I just don't think it's going to be the same type of failure as the first generation was...
 

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Discussion Starter #5
The Ultimate Answer to the Question that Absolutely No One is Asking. - THE AUTOEXTREMIST
Posted on Tuesday, August 24, 2010 at 04:32PM by Janice Putman
August 25, 2010
By Peter M. De Lorenzo

(Posted 8/24, 4:30PM) Detroit. The news came streaking across the Internet like an anvil launched off a cliff, Volkswagen AG is planning on bringing back the Phaeton to the U.S. market. You remember the $80,000+ Phaeton, don’t you ($70,000 for the V8, $100,000 for the W12)? Yet another one of Ferdinand’s Follies (aka Ferdinand Piech, the uber chairman/megalomaniac of the VW Group), the weirdly-named Phaeton was going to be Piech’s ultimate power grab of the luxury auto market when it arrived in 2003. Designed to humble established German luxury players like Mercedes-Benz and BMW overnight, the Phaeton – at least in concept – would crush its competition with a combination of high-level execution, attention to detail and technical superiority, all wrapped in a package that would be just too seductive to ignore. At least that was The Plan.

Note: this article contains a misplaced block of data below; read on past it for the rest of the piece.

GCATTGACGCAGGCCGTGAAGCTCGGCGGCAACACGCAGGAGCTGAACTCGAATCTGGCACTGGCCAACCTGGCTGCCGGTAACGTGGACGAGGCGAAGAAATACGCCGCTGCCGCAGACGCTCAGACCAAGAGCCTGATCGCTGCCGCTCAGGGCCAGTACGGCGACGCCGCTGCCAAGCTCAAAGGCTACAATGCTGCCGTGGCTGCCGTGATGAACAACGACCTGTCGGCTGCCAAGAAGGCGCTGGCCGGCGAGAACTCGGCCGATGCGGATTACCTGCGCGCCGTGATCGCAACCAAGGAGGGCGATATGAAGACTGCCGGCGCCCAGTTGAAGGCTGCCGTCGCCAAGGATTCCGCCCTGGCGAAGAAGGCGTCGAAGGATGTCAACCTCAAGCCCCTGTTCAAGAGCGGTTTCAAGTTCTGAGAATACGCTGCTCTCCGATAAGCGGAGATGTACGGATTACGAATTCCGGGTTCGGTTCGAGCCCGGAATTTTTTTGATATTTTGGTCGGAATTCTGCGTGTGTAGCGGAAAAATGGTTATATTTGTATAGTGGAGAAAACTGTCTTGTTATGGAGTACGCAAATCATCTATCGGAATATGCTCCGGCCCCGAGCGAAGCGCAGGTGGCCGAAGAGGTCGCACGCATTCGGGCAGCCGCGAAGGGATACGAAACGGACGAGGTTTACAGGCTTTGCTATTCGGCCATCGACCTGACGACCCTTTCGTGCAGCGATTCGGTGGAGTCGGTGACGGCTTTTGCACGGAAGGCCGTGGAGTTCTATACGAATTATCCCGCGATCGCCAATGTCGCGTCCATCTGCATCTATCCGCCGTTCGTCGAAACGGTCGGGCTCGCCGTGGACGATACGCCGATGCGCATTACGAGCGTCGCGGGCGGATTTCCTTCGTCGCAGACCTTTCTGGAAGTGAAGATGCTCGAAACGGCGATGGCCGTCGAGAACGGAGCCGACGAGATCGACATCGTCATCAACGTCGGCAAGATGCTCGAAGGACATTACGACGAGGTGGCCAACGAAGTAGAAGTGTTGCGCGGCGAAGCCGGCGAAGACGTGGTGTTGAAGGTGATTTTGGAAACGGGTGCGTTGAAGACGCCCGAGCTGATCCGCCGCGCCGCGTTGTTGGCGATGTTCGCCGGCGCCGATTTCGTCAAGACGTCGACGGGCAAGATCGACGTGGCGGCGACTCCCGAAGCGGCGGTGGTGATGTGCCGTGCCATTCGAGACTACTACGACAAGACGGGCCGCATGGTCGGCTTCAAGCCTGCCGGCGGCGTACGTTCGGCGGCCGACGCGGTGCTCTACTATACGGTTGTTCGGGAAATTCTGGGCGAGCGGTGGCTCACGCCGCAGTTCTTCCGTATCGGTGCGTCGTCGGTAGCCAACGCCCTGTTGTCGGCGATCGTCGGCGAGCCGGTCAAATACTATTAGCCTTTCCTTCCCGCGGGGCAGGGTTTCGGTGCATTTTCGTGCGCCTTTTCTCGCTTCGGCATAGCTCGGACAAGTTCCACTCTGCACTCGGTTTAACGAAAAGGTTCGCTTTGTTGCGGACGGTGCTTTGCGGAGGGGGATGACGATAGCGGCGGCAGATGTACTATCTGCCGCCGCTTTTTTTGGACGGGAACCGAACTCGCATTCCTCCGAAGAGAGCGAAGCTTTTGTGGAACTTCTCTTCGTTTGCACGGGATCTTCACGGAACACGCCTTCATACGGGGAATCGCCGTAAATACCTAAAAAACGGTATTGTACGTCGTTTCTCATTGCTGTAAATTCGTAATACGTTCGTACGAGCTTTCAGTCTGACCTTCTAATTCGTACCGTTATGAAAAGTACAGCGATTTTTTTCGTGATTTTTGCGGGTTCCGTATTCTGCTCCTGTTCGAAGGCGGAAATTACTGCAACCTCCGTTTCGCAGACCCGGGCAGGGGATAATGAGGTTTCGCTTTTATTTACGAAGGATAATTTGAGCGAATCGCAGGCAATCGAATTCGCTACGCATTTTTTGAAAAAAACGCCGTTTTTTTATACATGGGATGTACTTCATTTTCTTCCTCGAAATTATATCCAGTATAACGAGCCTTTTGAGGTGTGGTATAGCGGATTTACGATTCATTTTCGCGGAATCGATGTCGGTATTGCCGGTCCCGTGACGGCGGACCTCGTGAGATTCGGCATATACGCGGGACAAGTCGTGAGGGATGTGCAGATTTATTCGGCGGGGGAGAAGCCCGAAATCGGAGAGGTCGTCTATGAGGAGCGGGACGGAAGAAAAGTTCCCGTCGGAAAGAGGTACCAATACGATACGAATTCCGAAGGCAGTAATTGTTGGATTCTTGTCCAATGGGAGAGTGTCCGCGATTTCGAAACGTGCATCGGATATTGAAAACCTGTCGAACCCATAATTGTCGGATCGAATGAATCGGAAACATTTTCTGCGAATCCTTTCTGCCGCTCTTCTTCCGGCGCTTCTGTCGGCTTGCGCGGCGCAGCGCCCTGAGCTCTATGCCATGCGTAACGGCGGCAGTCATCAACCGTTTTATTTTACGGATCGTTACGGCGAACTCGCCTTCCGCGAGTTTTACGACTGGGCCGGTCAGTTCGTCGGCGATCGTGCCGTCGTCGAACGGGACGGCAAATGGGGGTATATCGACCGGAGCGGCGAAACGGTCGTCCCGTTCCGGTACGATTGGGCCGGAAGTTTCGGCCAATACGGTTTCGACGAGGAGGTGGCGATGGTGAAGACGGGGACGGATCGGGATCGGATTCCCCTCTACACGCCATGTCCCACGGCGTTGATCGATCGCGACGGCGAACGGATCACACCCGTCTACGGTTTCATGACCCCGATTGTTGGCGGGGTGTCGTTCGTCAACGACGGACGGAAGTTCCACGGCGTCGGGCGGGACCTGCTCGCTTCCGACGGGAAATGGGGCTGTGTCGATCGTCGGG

But, of course, Piech - his infinite ego brimming with the possibilities of it all - didn’t stop there. He built a magical “Transparent Factory” for the Phaeton in Dresden, Germany – as much homage to his self-absorbed brilliance and vision as it was a modern take on a “clean” factory – and it was from there that the Phaeton would rise up and slay the mighty luxury dragons from his German rivals.

Oh, if it were that easy.

The Phaeton flopped and was gone from this market by 2006. It seems that the American consumer public just wasn’t ready for a VW super-luxury sedan that approached six figures in cost, no matter how much of its architecture and underpinnings were shared with the Bentley Continental. Who knew?

The whole exercise only served to expose the perennial flawed logic emanating from the Emperor’s Suite at VW in Germany when it comes to this market. Piech and his empowered minions can’t for the life of them figure out why American consumers can’t be led by the nose to drink whatever flavor of automotive Kool-Aid VW is selling, no matter how out of sync it is with what the brand represents here.